Background: Exercise is known to improve the cognitive function, including short-term memory. Exercise can induce structural and functional changes of the brain, i.e. synaptic plasticity. Exercise is categorized into two groups: aerobic exercise and resistance exercise. Studies have shown that both groups of exercises can improve short-term memory function.

Objectives: this research is aimed to compare the effect of aerobic and resistance exercise on short-term memory on healthy adults.

Methods: Participants were given the choice to be admitted into either exercise group, aerobic or resistance. Short-term memory (forward digit span) were measured before and after the intervention.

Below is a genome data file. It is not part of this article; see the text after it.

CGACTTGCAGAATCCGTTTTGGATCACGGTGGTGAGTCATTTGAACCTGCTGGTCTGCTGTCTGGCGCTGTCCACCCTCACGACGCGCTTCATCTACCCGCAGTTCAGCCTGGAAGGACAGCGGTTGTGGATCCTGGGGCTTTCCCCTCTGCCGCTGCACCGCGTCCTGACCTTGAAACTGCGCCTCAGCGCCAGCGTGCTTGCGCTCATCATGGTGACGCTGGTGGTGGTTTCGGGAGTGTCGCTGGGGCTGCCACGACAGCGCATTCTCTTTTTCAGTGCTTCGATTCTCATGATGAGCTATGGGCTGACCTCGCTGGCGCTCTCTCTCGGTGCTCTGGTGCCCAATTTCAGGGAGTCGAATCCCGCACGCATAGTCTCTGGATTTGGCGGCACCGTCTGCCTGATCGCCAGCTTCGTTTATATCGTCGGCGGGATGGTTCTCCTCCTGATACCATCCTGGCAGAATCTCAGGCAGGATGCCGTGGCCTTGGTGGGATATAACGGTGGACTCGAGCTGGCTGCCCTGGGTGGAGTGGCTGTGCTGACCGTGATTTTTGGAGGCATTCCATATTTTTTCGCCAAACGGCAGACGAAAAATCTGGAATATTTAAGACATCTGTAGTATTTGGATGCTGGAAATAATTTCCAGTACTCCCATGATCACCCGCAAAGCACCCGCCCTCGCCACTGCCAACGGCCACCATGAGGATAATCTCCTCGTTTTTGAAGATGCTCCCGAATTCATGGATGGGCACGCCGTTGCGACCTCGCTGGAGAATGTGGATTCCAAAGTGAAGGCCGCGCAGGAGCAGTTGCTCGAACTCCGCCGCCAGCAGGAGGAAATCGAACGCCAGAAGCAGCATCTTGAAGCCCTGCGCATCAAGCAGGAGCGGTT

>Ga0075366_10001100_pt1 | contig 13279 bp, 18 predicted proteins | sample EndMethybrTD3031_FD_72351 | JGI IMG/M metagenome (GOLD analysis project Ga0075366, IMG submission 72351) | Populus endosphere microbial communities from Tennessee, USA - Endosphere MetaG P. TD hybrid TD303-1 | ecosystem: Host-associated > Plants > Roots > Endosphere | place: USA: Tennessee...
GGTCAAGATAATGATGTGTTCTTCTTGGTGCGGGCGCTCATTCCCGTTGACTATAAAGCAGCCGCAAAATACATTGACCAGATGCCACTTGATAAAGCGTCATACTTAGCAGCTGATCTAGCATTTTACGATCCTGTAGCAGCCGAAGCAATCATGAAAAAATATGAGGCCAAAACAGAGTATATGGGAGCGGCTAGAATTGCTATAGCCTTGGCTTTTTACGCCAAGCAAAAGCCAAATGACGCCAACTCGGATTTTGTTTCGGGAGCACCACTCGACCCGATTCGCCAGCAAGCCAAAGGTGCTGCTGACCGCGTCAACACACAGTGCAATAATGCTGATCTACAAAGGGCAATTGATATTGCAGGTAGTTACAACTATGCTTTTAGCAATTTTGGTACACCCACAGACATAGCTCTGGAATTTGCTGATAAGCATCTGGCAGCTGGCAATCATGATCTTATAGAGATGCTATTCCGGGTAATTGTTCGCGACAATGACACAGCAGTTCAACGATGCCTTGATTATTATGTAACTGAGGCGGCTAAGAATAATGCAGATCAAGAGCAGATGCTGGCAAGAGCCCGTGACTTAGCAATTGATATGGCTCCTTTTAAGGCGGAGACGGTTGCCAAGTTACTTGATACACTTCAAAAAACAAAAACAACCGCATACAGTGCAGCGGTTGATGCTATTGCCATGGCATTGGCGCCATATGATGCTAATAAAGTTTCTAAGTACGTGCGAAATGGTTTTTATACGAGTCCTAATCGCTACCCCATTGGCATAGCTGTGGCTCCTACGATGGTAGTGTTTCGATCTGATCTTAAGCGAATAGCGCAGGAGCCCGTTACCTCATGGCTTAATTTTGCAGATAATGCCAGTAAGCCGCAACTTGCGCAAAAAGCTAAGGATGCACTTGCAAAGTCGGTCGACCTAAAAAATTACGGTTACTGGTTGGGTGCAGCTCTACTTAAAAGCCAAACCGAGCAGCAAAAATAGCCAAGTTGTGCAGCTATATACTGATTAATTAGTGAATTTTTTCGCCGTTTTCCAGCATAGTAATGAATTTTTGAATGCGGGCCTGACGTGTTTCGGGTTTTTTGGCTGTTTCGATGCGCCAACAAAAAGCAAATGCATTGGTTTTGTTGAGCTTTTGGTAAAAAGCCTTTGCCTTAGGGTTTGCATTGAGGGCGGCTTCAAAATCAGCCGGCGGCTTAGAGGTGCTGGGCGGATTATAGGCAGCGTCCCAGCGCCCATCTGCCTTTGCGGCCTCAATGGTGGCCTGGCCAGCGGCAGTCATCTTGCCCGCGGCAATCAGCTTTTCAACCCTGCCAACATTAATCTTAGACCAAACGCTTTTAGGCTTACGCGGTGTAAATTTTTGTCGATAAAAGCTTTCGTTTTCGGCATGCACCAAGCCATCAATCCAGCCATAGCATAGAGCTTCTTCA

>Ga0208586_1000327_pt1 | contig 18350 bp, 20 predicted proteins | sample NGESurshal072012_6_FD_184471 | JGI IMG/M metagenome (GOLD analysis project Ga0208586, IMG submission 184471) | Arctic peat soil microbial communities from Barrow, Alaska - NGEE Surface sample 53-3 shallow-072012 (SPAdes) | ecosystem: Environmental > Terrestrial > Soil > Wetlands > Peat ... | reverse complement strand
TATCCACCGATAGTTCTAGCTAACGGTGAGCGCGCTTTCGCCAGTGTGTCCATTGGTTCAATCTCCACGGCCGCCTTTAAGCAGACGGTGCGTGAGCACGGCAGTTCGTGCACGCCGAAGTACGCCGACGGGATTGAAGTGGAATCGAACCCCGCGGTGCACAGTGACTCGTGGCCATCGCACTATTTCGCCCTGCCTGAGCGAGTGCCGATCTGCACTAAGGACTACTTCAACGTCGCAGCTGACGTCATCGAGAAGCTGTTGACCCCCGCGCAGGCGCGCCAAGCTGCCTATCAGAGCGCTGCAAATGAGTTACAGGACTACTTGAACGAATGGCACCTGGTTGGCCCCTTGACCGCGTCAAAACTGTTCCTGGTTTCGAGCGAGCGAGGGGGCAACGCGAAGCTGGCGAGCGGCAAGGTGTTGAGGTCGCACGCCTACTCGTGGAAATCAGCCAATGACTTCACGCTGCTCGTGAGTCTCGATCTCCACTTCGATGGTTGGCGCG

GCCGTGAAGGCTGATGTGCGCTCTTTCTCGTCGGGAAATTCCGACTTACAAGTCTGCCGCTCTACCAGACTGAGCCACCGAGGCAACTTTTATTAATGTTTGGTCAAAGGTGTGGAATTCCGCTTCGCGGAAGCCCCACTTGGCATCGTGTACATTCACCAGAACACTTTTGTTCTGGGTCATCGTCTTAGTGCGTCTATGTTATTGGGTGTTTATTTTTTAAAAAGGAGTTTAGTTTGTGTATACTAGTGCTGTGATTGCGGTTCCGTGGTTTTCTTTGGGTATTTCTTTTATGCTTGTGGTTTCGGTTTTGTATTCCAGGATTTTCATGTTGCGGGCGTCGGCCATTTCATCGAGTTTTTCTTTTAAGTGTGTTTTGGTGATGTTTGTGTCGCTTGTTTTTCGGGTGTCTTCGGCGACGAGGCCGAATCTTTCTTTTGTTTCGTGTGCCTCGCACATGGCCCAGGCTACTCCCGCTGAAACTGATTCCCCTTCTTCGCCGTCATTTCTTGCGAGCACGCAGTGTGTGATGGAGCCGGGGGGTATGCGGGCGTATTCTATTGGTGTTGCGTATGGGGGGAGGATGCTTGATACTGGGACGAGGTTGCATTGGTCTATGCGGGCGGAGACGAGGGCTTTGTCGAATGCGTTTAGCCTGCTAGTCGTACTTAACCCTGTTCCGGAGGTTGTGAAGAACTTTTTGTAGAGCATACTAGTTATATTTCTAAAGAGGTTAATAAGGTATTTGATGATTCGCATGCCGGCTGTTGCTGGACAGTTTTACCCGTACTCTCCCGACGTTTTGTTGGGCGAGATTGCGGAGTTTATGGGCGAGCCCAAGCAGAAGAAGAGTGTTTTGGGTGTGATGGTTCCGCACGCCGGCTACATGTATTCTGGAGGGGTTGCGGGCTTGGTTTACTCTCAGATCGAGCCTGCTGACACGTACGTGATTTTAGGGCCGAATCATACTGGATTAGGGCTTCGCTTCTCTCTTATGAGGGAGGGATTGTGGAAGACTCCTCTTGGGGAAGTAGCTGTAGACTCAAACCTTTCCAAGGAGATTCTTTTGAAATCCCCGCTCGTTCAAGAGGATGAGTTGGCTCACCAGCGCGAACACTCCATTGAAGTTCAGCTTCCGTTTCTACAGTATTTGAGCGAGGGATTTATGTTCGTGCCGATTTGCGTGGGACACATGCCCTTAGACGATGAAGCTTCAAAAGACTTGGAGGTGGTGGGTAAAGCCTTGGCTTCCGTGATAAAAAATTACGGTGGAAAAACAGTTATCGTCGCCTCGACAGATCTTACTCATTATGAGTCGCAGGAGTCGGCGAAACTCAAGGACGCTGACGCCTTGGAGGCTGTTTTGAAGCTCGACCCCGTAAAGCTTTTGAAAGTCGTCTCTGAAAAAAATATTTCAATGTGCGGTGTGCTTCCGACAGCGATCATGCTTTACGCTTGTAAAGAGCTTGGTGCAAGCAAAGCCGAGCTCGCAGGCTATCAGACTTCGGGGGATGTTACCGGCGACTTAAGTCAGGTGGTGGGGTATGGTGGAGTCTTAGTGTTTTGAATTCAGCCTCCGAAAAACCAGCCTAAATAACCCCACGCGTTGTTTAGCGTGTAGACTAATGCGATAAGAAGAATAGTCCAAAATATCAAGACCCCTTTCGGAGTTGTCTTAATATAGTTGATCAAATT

Results: there were 20 male participants (mean age 22.95 ± 5.33) completed the intervention. There was no significant difference in the short-term memory function on both groups, aerobic (p=0.058) and resistance (p=0.206). However, an increase of short-term memory score average was observed in both groups, 6.6 to 7.2 in the aerobic group and 6.5 to 6.9 in the resistance group. There was no difference in short-term memory score when the comparison was made between the two groups (p=0.628).

Conclusions: This study showed that exercise could increase the short-term memory function, although insignificant, in healthy male adults.

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This work is licensed under a Creative Commons Attribution 4.0 License.